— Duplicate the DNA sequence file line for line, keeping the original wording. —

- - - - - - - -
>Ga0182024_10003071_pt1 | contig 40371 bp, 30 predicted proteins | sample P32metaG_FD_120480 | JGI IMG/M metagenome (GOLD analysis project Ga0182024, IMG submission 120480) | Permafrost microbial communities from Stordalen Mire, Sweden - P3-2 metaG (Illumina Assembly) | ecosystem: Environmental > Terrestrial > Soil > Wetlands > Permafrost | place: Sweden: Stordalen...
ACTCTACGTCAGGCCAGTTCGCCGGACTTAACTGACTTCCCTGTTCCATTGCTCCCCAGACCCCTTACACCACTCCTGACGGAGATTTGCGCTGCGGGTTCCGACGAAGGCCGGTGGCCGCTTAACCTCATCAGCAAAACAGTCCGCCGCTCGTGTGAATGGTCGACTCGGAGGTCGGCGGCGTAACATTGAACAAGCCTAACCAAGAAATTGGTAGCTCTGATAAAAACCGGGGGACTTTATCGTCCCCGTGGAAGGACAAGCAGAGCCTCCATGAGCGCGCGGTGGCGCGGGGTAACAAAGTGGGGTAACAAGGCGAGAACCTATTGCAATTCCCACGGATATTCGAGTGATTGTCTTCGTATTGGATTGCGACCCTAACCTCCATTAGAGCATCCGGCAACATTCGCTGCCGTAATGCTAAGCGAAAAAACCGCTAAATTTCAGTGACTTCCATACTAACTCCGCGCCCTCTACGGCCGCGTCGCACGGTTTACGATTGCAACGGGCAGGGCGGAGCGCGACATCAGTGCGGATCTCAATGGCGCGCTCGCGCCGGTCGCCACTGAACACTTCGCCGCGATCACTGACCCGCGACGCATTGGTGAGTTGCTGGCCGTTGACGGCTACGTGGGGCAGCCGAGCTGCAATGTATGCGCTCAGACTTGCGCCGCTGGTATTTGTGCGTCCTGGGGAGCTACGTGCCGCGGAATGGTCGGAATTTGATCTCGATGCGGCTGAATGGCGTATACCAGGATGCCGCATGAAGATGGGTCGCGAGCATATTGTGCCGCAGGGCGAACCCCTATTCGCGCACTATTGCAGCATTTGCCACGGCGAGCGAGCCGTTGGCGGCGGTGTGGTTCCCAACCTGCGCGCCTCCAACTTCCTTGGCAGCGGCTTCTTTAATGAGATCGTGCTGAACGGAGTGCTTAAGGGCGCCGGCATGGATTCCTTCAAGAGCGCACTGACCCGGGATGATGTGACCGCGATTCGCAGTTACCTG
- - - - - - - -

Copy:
>Ga0182024_10003071_pt1 | contig 40371 bp, 30 predicted proteins | sample P32metaG_FD_120480 | JGI IMG/M metagenome (GOLD analysis project Ga0182024, IMG submission 120480) | Permafrost microbial communities from Stordalen Mire, Sweden - P3-2 metaG (Illumina Assembly) | ecosystem: Environmental > Terrestrial > Soil > Wetlands > Permafrost | place: Sweden: Stordalen...
ACTCTACGTCAGGCCAGTTCGCCGGACTTAACTGACTTCCCTGTTCCATTGCTCCCCAGACCCCTTACACCACTCCTGACGGAGATTTGCGCTGCGGGTTCCGACGAAGGCCGGTGGCCGCTTAACCTCATCAGCAAAACAGTCCGCCGCTCGTGTGAATGGTCGACTCGGAGGTCGGCGGCGTAACATTGAACAAGCCTAACCAAGAAATTGGTAGCTCTGATAAAAACCGGGGGACTTTATCGTCCCCGTGGAAGGACAAGCAGAGCCTCCATGAGCGCGCGGTGGCGCGGGGTAACAAAGTGGGGTAACAAGGCGAGAACCTATTGCAATTCCCACGGATATTCGAGTGATTGTCTTCGTATTGGATTGCGACCCTAACCTCCATTAGAGCATCCGGCAACATTCGCTGCCGTAATGCTAAGCGAAAAAACCGCTAAATTTCAGTGACTTCCATACTAACTCCGCGCCCTCTACGGCCGCGTCGCACGGTTTACGATTGCAACGGGCAGGGCGGAGCGCGACATCAGTGCGGATCTCAATGGCGCGCTCGCGCCGGTCGCCACTGAACACTTCGCCGCGATCACTGACCCGCGACGCATTGGTGAGTTGCTGGCCGTTGACGGCTACGTGGGGCAGCCGAGCTGCAATGTATGCGCTCAGACTTGCGCCGCTGGTATTTGTGCGTCCTGGGGAGCTACGTGCCGCGGAATGGTCGGAATTTGATCTCGATGCGGCTGAATGGCGTATACCAGGATGCCGCATGAAGATGGGTCGCGAGCATATTGTGCCGCAGGGCGAACCCCTATTCGCGCACTATTGCAGCATTTGCCACGGCGAGCGAGCCGTTGGCGGCGGTGTGGTTCCCAACCTGCGCGCCTCCAACTTCCTTGGCAGCGGCTTCTTTAATGAGATCGTGCTGAACGGAGTGCTTAAGGGCGCCGGCATGGATTCCTTCAAGAGCGCACTGACCCGGGATGATGTGACCGCGATTCGCAGTTACCTG